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Tornado recovery efforts continue for Anadarko Indian communities

ANADARKO, Okla. – When a thunderstorm hit the southwestern Oklahoma town of Anadarko May 13, most residents had little notice from weather reports that the storm concealed an EF-2 tornado combined with straight line winds.

Those living in rural areas had to rely on spotting cloud lowering during brief lightning flashes to dive into their hallways or make a dash for a storm shelter, feeling the walls of their homes shake as the storm passed above. Many Anadarko residents said afterward that sirens in town were late in warning as well.

The next morning, people awoke to the sounds of chainsaws as many trees were either damaged or completely uprooted, landing across yards, roadways and lying on houses. The majority of the damage occurred on the east side of town, north of Central Boulevard, tearing off roofs and breaking windows of businesses and homes; a few of which were completely destroyed.

Because Anadarko is within the jurisdiction of seven federally recognized tribes, many tribal employees were sent or volunteered to help. One of these crews included the staff of the Comanche Nation Maintenance Department, who worked with residents to cut up blown over trees.

Many had no power for several days. During the first three days after the storm, the Kiowa Tribe set up generators and used its head start and daycare building in Anadarko as a distribution center for water and other services. Tribal Administrator Dennis Kopepassah said the water “was for tribal members, but we didn’t turn anybody away.” The tribe also gave out Wal-Mart gift cards to help tribal members buy groceries and other necessities.

 

Storm damage to a vehicle and property in a Kiowa housing neighborhood on the east side of Anadarko.

Kopepassah said at least four tribal members’ homes were completely lost, including one in nearby Stecker, Okla. whose home burned after electricity was restored. At press time, much of the Kiowa Tribe’s efforts had been aimed at removing debris and limbs from tribal members’ homes.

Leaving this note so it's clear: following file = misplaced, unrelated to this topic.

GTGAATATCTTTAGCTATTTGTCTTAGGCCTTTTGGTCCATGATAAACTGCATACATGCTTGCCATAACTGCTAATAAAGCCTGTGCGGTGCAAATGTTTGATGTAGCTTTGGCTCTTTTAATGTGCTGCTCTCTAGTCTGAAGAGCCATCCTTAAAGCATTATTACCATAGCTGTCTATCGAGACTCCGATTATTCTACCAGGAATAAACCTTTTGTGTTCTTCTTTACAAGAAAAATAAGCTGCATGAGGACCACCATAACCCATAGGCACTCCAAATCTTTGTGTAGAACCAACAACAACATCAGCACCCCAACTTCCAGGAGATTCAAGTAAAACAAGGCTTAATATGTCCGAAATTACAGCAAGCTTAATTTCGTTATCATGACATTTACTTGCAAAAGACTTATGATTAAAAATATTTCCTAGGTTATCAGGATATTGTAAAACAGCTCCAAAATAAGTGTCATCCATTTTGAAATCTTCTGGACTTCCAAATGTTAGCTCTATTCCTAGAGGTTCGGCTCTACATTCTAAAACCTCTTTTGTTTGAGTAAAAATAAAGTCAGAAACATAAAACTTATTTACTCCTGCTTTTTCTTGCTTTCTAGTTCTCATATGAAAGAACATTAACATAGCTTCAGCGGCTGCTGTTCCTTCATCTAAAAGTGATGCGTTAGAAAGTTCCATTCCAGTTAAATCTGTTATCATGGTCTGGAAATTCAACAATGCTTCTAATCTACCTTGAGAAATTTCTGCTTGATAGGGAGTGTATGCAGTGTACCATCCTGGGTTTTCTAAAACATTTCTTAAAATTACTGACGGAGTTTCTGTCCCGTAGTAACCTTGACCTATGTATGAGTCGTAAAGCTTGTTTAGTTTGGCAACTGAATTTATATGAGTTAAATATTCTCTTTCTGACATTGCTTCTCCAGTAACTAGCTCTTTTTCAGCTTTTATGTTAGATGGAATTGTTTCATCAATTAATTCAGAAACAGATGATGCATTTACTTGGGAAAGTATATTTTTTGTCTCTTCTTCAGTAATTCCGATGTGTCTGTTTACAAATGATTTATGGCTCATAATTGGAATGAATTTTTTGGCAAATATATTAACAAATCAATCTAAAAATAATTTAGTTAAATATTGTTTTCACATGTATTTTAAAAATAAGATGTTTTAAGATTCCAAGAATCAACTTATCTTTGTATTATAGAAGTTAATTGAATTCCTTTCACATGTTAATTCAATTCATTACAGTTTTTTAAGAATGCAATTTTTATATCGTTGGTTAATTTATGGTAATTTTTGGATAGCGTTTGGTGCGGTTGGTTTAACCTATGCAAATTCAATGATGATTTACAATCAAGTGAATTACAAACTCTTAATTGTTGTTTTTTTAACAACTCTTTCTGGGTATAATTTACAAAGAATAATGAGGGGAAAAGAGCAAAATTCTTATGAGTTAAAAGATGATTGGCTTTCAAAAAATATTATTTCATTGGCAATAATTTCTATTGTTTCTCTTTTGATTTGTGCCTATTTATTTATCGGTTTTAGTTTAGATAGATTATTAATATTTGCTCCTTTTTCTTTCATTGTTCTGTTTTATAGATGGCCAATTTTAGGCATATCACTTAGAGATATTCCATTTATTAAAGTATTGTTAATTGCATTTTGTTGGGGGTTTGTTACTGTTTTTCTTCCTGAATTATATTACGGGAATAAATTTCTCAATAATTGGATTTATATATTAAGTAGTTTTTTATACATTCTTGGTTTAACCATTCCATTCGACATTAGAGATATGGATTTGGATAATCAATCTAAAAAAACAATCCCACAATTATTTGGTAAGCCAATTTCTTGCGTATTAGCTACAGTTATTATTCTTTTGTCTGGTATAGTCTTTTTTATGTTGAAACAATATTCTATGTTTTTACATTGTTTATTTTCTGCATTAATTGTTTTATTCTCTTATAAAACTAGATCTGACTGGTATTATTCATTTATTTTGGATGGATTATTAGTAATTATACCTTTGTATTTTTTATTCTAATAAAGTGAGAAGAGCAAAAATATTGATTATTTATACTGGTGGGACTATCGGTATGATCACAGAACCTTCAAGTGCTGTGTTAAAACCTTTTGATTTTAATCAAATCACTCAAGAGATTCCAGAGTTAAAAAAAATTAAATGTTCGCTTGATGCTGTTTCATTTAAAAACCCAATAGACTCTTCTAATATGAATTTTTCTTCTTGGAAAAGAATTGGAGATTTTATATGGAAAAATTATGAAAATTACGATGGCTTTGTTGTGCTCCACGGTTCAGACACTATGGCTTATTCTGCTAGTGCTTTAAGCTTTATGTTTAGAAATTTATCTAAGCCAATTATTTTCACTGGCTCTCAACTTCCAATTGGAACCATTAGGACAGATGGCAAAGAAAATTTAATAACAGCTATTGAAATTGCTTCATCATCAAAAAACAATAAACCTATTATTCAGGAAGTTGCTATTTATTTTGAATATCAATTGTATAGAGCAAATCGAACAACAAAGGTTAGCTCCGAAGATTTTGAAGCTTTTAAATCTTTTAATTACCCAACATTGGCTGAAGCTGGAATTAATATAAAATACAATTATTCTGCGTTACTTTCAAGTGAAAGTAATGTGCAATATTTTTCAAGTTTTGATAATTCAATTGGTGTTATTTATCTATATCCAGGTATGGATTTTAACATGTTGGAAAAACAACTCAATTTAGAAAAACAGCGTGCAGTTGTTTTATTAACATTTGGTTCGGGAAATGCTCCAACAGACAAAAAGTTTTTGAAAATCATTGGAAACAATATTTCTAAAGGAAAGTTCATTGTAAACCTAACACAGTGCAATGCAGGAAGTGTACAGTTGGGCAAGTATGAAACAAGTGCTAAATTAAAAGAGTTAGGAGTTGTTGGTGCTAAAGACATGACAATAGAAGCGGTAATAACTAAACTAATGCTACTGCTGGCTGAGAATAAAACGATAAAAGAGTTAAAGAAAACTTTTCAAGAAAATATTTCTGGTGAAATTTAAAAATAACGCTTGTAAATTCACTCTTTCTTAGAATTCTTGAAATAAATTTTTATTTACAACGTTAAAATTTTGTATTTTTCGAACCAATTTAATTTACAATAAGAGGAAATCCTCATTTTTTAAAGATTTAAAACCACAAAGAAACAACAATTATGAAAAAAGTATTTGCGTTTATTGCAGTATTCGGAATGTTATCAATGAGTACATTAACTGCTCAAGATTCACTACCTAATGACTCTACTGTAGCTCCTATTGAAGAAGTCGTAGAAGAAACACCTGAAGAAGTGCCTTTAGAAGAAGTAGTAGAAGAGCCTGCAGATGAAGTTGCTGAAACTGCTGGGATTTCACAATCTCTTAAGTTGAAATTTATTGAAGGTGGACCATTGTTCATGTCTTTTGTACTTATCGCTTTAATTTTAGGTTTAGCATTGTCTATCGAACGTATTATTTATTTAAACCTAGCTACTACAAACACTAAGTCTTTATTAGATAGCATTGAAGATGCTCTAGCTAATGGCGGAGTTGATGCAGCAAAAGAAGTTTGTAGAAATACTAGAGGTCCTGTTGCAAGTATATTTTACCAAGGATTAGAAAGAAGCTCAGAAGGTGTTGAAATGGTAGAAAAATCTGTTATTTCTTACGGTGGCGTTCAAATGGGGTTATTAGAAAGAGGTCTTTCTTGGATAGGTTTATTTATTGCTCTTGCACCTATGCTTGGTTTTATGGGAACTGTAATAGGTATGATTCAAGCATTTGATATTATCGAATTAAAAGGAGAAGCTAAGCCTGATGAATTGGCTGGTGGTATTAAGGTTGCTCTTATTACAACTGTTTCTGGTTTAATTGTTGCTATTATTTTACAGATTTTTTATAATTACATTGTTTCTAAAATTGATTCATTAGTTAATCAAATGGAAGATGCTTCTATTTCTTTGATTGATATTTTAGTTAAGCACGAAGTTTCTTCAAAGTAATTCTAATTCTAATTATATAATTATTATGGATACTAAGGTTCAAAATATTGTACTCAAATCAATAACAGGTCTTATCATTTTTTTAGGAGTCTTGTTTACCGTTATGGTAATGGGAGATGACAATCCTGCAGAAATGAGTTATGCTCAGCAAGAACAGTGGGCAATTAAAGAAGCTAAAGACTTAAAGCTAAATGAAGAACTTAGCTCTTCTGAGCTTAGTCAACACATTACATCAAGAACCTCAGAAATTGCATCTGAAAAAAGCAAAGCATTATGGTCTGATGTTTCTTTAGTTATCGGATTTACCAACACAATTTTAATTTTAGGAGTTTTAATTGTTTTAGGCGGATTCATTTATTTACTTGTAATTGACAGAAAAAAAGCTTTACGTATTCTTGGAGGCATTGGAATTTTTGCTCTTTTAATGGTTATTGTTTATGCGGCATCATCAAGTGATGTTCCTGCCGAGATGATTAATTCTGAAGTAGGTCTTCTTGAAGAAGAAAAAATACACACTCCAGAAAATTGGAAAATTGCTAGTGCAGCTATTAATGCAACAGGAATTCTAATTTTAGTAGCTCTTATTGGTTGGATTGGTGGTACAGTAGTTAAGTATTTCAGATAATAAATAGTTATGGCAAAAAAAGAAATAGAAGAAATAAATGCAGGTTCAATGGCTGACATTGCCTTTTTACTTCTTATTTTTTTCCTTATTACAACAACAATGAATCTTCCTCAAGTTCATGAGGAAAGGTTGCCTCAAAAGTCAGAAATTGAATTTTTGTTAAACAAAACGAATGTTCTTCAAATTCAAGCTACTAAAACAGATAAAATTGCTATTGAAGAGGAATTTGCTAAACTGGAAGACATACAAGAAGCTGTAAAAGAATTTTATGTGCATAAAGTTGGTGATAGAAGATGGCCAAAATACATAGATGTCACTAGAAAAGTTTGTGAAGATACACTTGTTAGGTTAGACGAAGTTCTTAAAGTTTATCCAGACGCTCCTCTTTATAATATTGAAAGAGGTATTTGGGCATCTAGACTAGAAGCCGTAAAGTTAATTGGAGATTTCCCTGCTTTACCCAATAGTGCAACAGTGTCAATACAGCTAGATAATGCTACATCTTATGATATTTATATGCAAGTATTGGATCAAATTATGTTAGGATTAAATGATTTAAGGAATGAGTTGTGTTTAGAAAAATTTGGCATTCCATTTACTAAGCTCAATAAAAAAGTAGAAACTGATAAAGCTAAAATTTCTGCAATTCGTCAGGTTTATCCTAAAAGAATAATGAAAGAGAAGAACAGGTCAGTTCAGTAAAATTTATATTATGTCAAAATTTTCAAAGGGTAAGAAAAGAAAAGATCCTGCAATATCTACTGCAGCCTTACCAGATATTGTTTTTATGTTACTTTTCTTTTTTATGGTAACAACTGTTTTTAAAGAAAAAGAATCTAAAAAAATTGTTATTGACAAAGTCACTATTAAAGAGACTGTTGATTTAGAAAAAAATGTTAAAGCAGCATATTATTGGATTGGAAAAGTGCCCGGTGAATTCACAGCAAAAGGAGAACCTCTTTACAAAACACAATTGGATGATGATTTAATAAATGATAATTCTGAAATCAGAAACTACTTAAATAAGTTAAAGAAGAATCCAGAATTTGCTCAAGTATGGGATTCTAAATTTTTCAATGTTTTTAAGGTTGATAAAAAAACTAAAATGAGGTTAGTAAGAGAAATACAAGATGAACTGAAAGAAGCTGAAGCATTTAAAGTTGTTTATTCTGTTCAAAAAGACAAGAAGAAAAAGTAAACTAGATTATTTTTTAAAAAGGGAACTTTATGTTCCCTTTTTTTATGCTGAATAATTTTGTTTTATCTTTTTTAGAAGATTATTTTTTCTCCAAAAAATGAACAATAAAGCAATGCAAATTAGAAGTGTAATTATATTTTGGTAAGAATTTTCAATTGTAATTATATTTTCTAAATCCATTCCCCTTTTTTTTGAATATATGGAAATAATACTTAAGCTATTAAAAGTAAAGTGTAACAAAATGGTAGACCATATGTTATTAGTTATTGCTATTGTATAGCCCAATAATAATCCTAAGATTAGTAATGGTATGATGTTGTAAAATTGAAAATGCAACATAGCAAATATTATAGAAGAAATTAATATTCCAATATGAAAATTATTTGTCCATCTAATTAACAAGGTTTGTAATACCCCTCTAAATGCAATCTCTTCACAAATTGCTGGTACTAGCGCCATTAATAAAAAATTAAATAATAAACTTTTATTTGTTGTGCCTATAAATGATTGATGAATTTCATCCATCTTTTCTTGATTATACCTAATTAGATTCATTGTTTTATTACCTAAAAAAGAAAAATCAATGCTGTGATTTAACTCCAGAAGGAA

Another area tribe helping with relief efforts was the Caddo Nation. Polly Edwards, the tribe’s emergency manager, said they gave out water door-to-door through the weekend and ran out. Edwards then called Feed The Children, an international charity based in Oklahoma City, to partner with them. On May 19, six days after the storm, an estimated 800 people came to get help from them.

Linda Howell, Anadarko city clerk, said there were still up to 150 homes without power at press time; and that three minor injuries occurred as a result of the storm. Estimates required by the Federal Emergency Management Agency were also still being conducted by city officials at press time in order to obtain federal money for disaster relief.

“We’re trying, but we have to reach a certain threshold for uninsured damages for FEMA,” Howell said.

That threshold is at least $4.6 million in uninsured damages the city would have to meet. Individuals can file their own requests with FEMA, but they must specifically be uninsured damages.

“We have to exceed basically $1.22 per capita, which in Oklahoma’s case is roughly $4.5 to $4.6 million in damages,” said Albert Ashwood, state director for the Oklahoma Department of Emergency Management. “These are uninsured damages. Anything that’s insured doesn’t count.”

Due to the varied natural disasters such as wildfires, storms and floods in Oklahoma over the past four weeks, all 77 counties are under an emergency declaration from Oklahoma Gov. Brad Henry. According to Ashwood, this is the first step to receiving federal assistance.

“What we’re doing right now is working with city officials to come back and do an in-depth damage assessment, which there are several ongoing just from the recent floods and storms all across the state for the last three or so weeks,” Ashwood said. “We sent in a letter today asking for a presidential declaration. But it wasn’t for Caddo County, because we haven’t gotten out there to look at it yet. It doesn’t mean they’re not going to be added on if we get the declaration. It’s just a matter of getting out there. You have to do an assessment before you can request.”

In addition to the homes and businesses, is damage to the Caddo County Fairgrounds, home to Anadarko’s American Indian Exposition, a week-long fair held every August. The storm did extensive damage to the grandstand.

No written assessment had been made about the fairgrounds at press time by the County Fair Board, but American Indian Exposition treasurer Doris Bish, of the Arapaho Tribe, said structural engineers had been brought in to assess the damage, and that if the event couldn’t be held at the fairgrounds, an emergency board meeting would be called to make a decision.

“Right now, we’re hoping and praying that the grandstand is okay; we’re just on hold right now, waiting to see. If it’s not structurally sound, two months is not adequate time to replace it.”